And she continues to focus her academic research on romance literature as well as on romance narratives in mainstream English and Indian cinema and other media. She is the author of the book “Creating Identity: The Popular Romance Heroine’s Journey to Selfhood and Self-Presentation” (forthcoming in June 2023 from Indiana University Press) on romance novel heroines and what their journeys reveal about contemporary conversations on gender, sexuality, citizenship, race, and economic status.
Dr. Kamblé’s academic research has been supported by several research grants, including an American College of Learned Societies (ACLS)/Andrew W. Mellon Foundation fellowship and a CUNY Black, Race and Ethnic Studies Initiative (BRESI) grant for her latest project on American publishing history and BIPOC romance novels between 1977-1990.
She’s the current president of the International Association for the Study of Popular Romance. In this capacity, she works with other officers to expand the field’s visibility and support researchers who study romance. She is currently helping organize IASPR’s next biannual conference, which will be in June 2023 at the University of Birmingham in the U.K.
Dr. Kamblé says Valentine’s Day sets a limit on when people celebrate romance and says romance is year-round and can be embraced through novels and film.
“If movies are your thing, and especially if you’re a fan of period dramas in the vein of Austen’s novels, I recommend the recently released ‘Mr. Malcolm’s List,’ said Dr. Kamblé. “My favorite romance author is Sherry Thomas, a Chinese-American writer whose work spans Victorian England, Qing China, colonial South Asia and most recently, a gender-flipped Sherlock Holmes. Thomas infuses the basic romance plot with evocative prose and finely-etched characters whose internal landscapes are geologically vast.” Dr. Kamblé wrote an article about Thomas’s novel “My Beautiful Enemy” for the Journal of Popular Romance Studies.”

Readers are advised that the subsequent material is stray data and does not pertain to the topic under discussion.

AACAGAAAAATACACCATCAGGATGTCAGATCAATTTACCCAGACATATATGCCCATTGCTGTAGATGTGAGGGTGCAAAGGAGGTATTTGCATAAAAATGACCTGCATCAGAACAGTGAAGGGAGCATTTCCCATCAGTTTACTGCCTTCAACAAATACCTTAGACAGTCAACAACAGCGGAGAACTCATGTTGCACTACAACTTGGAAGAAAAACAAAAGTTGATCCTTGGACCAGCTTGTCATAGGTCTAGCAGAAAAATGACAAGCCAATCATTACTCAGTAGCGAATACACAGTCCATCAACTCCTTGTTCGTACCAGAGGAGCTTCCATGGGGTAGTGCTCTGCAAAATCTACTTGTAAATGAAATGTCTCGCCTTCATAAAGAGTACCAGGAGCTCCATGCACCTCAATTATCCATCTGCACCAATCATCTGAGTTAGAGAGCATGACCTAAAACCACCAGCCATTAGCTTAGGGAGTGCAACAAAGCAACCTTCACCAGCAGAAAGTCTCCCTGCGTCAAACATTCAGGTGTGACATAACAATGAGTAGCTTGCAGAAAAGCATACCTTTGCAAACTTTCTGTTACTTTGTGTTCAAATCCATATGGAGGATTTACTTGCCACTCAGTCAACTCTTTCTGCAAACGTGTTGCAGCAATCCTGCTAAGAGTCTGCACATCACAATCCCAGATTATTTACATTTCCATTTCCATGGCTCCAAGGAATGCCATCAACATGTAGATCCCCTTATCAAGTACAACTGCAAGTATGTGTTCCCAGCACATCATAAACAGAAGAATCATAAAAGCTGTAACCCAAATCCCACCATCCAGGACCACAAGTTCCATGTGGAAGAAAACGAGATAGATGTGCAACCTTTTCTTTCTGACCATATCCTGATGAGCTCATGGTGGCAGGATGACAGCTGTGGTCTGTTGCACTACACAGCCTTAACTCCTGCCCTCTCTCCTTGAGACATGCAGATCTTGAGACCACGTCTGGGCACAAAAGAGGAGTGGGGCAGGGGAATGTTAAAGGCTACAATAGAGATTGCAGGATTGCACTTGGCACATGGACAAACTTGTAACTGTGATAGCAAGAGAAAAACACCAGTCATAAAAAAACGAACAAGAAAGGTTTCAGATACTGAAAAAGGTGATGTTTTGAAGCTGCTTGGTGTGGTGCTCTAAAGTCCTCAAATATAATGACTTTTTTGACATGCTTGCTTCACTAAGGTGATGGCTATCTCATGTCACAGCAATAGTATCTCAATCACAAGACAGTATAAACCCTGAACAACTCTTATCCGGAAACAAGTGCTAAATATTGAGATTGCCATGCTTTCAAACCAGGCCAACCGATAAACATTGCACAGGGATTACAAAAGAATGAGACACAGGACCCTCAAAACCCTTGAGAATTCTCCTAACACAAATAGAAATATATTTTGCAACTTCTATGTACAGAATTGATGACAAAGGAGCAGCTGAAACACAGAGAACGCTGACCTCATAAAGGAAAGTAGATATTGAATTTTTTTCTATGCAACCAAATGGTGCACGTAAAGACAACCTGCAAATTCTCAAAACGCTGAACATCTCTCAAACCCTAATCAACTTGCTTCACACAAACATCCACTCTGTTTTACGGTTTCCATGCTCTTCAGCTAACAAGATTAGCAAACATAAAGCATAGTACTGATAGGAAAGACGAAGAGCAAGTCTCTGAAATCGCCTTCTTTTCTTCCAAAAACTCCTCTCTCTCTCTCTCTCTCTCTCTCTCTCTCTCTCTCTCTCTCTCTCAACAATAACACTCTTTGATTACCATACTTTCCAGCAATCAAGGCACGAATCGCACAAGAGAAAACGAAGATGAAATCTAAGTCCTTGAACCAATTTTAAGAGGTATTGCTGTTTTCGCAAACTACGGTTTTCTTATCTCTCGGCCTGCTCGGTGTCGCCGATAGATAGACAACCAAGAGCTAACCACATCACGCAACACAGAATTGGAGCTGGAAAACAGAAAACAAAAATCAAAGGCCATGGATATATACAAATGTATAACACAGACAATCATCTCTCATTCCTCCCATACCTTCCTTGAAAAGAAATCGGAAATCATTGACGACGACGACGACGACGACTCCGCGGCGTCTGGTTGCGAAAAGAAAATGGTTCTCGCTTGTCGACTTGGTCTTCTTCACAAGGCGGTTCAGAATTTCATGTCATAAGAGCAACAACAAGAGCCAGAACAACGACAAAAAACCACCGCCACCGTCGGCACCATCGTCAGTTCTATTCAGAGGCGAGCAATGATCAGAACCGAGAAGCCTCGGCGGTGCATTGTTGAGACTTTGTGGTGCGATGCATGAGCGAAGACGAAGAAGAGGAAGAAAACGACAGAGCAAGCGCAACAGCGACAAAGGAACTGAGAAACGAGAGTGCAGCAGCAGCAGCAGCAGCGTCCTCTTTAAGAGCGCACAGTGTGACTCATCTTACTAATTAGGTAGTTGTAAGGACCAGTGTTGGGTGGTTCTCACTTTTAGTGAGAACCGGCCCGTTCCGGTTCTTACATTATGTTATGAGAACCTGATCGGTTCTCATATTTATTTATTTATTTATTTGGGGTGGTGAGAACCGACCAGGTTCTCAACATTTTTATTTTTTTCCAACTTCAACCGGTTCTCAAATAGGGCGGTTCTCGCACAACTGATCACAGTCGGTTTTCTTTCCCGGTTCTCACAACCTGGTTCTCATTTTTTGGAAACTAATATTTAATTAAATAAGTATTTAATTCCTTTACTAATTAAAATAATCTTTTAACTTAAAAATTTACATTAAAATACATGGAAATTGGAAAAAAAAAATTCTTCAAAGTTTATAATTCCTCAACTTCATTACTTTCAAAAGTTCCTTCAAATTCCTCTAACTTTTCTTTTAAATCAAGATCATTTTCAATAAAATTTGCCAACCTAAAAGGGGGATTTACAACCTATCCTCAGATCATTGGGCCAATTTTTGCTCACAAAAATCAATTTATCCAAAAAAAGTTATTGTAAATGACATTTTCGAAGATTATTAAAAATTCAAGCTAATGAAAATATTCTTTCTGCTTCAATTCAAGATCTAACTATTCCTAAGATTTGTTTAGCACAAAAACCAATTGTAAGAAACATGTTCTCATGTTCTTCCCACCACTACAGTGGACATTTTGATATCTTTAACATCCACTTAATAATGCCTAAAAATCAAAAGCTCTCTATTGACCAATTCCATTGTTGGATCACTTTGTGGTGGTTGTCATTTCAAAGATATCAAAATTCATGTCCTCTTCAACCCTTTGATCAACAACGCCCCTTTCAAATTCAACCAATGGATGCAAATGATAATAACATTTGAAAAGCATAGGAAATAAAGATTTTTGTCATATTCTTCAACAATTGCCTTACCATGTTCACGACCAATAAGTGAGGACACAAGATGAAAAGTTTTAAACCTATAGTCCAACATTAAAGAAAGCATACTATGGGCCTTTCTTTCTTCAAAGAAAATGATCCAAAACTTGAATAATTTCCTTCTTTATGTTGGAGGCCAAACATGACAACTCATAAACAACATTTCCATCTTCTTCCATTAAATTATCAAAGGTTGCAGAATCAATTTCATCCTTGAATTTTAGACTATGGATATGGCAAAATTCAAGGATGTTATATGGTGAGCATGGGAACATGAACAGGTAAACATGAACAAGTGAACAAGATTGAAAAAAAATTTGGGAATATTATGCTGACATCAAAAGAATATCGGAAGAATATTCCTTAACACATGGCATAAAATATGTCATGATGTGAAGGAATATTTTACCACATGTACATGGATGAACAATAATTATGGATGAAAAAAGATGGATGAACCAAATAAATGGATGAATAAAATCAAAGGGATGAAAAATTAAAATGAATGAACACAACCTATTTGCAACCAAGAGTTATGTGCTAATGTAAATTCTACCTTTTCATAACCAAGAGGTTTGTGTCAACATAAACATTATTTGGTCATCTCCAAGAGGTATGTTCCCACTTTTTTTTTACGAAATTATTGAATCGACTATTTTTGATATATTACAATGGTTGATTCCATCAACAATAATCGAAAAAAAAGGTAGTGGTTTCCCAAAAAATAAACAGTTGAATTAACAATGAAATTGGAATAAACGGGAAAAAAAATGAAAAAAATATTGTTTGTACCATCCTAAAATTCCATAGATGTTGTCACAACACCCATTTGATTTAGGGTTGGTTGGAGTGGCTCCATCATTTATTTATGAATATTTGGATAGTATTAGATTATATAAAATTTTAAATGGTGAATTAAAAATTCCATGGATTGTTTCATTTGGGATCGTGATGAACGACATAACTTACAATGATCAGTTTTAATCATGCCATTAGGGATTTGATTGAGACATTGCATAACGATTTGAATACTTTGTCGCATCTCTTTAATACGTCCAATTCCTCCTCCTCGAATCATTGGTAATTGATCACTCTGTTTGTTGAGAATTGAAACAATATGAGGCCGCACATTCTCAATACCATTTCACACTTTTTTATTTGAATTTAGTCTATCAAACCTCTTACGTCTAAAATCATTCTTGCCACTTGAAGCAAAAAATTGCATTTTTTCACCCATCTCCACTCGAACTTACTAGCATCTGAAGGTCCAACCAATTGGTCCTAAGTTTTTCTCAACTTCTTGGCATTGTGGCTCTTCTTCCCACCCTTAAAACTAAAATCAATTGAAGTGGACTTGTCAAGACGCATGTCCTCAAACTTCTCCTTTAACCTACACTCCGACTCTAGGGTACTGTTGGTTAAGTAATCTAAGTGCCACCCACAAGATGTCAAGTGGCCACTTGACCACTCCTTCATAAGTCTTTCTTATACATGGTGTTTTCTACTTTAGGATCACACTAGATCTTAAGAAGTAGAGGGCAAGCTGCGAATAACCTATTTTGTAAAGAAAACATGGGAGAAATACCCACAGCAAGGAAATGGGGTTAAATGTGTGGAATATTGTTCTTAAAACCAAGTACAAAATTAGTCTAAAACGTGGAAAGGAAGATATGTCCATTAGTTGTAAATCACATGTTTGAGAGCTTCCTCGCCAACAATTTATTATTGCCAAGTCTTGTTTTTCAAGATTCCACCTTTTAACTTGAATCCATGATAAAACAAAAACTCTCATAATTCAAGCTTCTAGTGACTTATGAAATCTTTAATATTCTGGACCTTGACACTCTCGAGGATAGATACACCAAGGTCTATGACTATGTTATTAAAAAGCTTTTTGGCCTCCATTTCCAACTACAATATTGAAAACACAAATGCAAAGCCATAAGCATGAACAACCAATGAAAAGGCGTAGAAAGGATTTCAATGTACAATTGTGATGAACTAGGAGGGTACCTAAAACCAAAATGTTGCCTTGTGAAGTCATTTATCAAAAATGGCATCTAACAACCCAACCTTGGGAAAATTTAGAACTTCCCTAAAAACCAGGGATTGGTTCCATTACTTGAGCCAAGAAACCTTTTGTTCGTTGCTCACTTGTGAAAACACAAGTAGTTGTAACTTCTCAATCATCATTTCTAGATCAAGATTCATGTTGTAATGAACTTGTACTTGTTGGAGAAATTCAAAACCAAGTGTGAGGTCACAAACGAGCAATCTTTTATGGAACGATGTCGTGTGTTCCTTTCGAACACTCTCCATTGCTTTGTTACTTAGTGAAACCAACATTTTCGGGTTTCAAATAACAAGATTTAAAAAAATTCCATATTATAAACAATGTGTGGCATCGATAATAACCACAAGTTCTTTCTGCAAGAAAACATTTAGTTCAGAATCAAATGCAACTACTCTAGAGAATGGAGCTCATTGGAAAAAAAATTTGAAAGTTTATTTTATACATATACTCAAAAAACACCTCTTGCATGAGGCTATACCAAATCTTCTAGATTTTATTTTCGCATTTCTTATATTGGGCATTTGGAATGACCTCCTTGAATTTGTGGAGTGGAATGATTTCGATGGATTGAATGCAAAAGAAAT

Dr. Kamblé says finding a good romance author is similar to the act of falling in love.
“You have to read many to learn which ones speak to your literary and socio-political values (and kinks!),” Dr. Kamblé said. “Thanks to public libraries as well as the massive expansion of e-publishing, this is easy to do. Whether it is about childhood sweethearts or meet-cutes between opposites who attract, about fast-paced urban life or a small town where everyone knows your name, encountering a good romance novel is like finding something new to love in a long-term companion.”
LaGuardia Community College (LAGCC), located in Long Island City, Queens, educates thousands of New Yorkers annually through degree, certificate, and continuing education programs. LaGuardia is a national voice on behalf of community colleges, where half of all U.S. college students study. Part of the City University of New York (CUNY), the College reflects the legacy of our namesake, Fiorello H. LaGuardia, the former NYC mayor beloved for his championing the underserved. Since our doors opened in 1971, our programs regularly become national models for pushing boundaries to give people of all backgrounds access to a high quality, affordable college education.